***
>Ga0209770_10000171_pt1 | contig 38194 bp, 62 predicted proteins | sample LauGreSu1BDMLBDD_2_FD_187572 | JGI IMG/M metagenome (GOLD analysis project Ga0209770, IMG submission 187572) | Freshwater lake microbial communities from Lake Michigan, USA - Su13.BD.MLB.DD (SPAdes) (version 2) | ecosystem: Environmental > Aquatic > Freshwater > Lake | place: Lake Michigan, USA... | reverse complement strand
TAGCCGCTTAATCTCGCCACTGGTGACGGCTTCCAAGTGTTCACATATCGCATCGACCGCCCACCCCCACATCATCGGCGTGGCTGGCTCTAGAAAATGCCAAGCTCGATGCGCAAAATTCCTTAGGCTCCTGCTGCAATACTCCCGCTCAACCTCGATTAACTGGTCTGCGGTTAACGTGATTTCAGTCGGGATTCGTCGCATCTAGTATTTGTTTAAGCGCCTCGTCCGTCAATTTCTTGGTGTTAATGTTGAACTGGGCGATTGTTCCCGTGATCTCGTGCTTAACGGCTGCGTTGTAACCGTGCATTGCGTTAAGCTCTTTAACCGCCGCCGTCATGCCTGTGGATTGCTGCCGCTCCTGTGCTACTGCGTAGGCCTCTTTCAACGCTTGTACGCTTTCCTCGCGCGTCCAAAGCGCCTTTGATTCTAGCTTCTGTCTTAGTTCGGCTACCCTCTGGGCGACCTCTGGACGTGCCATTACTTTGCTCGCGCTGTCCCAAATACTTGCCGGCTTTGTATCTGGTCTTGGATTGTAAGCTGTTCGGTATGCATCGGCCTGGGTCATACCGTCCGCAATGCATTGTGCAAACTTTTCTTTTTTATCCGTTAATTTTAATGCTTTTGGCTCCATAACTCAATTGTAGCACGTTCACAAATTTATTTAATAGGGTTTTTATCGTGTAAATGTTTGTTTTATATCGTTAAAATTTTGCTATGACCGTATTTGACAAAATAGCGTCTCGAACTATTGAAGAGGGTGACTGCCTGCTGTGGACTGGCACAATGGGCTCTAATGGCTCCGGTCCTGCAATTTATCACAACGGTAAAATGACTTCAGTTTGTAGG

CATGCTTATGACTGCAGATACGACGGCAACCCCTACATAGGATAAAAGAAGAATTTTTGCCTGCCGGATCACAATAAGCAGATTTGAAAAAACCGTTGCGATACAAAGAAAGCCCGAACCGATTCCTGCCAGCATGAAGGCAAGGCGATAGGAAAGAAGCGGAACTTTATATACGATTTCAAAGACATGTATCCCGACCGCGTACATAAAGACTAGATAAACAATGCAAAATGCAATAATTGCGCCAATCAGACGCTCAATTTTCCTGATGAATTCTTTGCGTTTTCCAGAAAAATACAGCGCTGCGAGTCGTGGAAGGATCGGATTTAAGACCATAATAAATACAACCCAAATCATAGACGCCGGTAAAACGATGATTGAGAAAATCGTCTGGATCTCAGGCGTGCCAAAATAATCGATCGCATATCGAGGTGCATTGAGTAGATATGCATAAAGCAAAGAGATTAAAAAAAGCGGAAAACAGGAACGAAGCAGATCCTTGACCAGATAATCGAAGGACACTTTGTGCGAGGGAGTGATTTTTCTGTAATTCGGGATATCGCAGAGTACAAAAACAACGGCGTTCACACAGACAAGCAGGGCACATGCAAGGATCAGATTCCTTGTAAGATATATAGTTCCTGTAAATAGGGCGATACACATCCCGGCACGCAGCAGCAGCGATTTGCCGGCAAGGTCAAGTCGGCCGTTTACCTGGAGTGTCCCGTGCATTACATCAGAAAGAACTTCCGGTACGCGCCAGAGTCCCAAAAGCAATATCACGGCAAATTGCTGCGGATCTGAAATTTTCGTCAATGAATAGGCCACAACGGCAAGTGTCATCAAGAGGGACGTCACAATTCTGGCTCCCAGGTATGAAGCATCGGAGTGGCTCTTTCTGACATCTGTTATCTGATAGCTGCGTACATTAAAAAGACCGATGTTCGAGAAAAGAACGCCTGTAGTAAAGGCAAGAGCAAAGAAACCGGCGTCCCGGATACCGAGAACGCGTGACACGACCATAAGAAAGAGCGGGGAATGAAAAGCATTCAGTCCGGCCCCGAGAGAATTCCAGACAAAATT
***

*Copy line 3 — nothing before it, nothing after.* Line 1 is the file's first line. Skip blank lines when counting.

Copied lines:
CATGCTTATGACTGCAGATACGACGGCAACCCCTACATAGGATAAAAGAAGAATTTTTGCCTGCCGGATCACAATAAGCAGATTTGAAAAAACCGTTGCGATACAAAGAAAGCCCGAACCGATTCCTGCCAGCATGAAGGCAAGGCGATAGGAAAGAAGCGGAACTTTATATACGATTTCAAAGACATGTATCCCGACCGCGTACATAAAGACTAGATAAACAATGCAAAATGCAATAATTGCGCCAATCAGACGCTCAATTTTCCTGATGAATTCTTTGCGTTTTCCAGAAAAATACAGCGCTGCGAGTCGTGGAAGGATCGGATTTAAGACCATAATAAATACAACCCAAATCATAGACGCCGGTAAAACGATGATTGAGAAAATCGTCTGGATCTCAGGCGTGCCAAAATAATCGATCGCATATCGAGGTGCATTGAGTAGATATGCATAAAGCAAAGAGATTAAAAAAAGCGGAAAACAGGAACGAAGCAGATCCTTGACCAGATAATCGAAGGACACTTTGTGCGAGGGAGTGATTTTTCTGTAATTCGGGATATCGCAGAGTACAAAAACAACGGCGTTCACACAGACAAGCAGGGCACATGCAAGGATCAGATTCCTTGTAAGATATATAGTTCCTGTAAATAGGGCGATACACATCCCGGCACGCAGCAGCAGCGATTTGCCGGCAAGGTCAAGTCGGCCGTTTACCTGGAGTGTCCCGTGCATTACATCAGAAAGAACTTCCGGTACGCGCCAGAGTCCCAAAAGCAATATCACGGCAAATTGCTGCGGATCTGAAATTTTCGTCAATGAATAGGCCACAACGGCAAGTGTCATCAAGAGGGACGTCACAATTCTGGCTCCCAGGTATGAAGCATCGGAGTGGCTCTTTCTGACATCTGTTATCTGATAGCTGCGTACATTAAAAAGACCGATGTTCGAGAAAAGAACGCCTGTAGTAAAGGCAAGAGCAAAGAAACCGGCGTCCCGGATACCGAGAACGCGTGACACGACCATAAGAAAGAGCGGGGAATGAAAAGCATTCAGTCCGGCCCCGAGAGAATTCCAGACAAAATT